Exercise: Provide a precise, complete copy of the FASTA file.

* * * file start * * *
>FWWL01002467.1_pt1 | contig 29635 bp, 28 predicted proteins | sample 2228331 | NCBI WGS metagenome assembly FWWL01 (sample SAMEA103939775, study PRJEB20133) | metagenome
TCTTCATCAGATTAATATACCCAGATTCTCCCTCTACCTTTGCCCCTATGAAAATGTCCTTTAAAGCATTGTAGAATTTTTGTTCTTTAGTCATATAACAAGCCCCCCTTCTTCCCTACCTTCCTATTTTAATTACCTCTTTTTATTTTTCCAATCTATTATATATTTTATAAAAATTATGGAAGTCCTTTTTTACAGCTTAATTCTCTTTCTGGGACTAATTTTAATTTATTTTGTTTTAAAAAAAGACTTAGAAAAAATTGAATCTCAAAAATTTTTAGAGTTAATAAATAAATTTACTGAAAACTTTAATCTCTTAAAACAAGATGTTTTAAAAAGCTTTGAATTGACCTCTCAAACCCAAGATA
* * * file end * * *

>FWWL01002467.1_pt1 | contig 29635 bp, 28 predicted proteins | sample 2228331 | NCBI WGS metagenome assembly FWWL01 (sample SAMEA103939775, study PRJEB20133) | metagenome
TCTTCATCAGATTAATATACCCAGATTCTCCCTCTACCTTTGCCCCTATGAAAATGTCCTTTAAAGCATTGTAGAATTTTTGTTCTTTAGTCATATAACAAGCCCCCCTTCTTCCCTACCTTCCTATTTTAATTACCTCTTTTTATTTTTCCAATCTATTATATATTTTATAAAAATTATGGAAGTCCTTTTTTACAGCTTAATTCTCTTTCTGGGACTAATTTTAATTTATTTTGTTTTAAAAAAAGACTTAGAAAAAATTGAATCTCAAAAATTTTTAGAGTTAATAAATAAATTTACTGAAAACTTTAATCTCTTAAAACAAGATGTTTTAAAAAGCTTTGAATTGACCTCTCAAACCCAAGATA